Thursday, May 13, 2010

Anesthesiologists Are Lone Wolves

The Journal of the American Medical Association has printed a very personal and touching essay from a cardiologist in Pennsylvania.  It is also highlighted in the Well Blog of the New York Times.  The physician, Dr. Ram Gordon, describes in a series of letters his evolving relationship with a patient that ultimately led to much more than a clinical doctor/patient interaction. 

This got me to thinking how anesthesiologist will rarely, if ever, have this kind of relationship with our patients. Do I miss it?  I must admit that I got misty-eyed reading that beautiful essay by Dr. Gordon, but in reality, not really.  First of all, having a deeply personal relationship with patients is extremely rare as Dr. Gordon himself alludes to.  I bet he has at most one or two other patients in his whole office that he has shared his personal information.  Most patients come in complaining about this or that symptom and could care less that you have three children in school and one of them just got a blue ribbon in 4H for pig raising.  And let's face the truth; we anesthesiologists see a patient for ten minutes before a case and maybe another ten minutes in recovery.  That time constraint is not conducive to developing a meaningful rapport with the patient and his family. 

The subspecialty fields in anesthesiology where you might have more face time with patients also aren't likely to blossom into a beautiful relationship.  Critical Care patients are usually too sick or sedated to share their family stories with you.  Pain Medicine patients just want drugs.  They'll tell you any story you want as long as you renew their prescriptions.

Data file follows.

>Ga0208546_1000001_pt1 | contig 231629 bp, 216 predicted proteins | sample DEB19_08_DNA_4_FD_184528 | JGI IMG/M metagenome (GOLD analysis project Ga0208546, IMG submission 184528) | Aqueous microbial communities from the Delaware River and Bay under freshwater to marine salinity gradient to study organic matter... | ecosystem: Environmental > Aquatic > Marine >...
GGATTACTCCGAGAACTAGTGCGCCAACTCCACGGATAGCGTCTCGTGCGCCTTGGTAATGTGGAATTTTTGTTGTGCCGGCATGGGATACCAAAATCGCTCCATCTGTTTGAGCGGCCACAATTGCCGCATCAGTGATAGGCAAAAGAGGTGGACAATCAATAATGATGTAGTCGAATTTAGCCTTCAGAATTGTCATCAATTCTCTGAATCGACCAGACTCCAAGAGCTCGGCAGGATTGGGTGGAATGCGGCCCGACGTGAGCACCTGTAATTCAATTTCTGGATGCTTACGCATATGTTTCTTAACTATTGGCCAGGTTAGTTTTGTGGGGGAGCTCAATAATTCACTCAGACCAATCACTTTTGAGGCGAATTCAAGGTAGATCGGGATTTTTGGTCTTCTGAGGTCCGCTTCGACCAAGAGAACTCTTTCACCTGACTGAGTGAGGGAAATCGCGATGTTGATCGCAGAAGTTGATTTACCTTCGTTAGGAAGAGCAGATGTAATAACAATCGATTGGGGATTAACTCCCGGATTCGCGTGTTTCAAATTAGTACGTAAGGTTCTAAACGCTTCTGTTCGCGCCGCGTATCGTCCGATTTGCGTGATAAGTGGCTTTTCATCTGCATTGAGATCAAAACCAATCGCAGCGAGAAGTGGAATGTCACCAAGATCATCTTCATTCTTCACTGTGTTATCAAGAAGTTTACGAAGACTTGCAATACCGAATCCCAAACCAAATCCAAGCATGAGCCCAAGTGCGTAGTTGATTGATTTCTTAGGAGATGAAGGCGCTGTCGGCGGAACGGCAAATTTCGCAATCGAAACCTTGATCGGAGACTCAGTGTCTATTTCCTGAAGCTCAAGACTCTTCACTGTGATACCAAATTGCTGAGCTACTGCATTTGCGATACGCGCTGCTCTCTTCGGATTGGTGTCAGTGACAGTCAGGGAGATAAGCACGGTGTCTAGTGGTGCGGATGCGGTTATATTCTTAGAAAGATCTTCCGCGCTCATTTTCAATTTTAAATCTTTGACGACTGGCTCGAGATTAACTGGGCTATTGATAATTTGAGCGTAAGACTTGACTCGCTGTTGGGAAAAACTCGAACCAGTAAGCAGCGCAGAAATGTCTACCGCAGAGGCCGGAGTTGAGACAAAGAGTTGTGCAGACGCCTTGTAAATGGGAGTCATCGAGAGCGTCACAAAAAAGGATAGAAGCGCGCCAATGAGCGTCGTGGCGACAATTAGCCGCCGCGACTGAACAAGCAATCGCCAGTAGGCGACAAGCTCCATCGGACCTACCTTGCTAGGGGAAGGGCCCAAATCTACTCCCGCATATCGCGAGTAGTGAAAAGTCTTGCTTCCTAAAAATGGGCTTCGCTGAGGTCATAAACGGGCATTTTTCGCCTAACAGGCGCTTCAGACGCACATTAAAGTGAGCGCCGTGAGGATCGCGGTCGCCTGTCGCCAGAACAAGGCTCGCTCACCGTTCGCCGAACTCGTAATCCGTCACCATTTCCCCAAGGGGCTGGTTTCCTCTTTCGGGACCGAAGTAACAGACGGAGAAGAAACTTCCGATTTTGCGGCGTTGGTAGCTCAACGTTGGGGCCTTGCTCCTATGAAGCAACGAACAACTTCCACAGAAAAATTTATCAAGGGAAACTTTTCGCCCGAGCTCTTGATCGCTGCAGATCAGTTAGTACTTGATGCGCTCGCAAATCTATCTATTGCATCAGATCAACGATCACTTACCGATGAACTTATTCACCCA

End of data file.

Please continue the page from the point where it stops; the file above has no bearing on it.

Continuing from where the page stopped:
So I guess I'm destined to go through life without ever having an extraordinary bond with a patient that is worth writing about in the NY Times.  But I suspect that this kind of interaction with patients will become increasingly rare as doctors hustle to see more patients due to cuts in reimbursements.  And if physicians become employees of large hospital organizations, as some cost cutters advocate, you can forget about having any bonding that does not benefit the employer.  After all, when was the last time you had a deeply personal conversation with your post office clerk?

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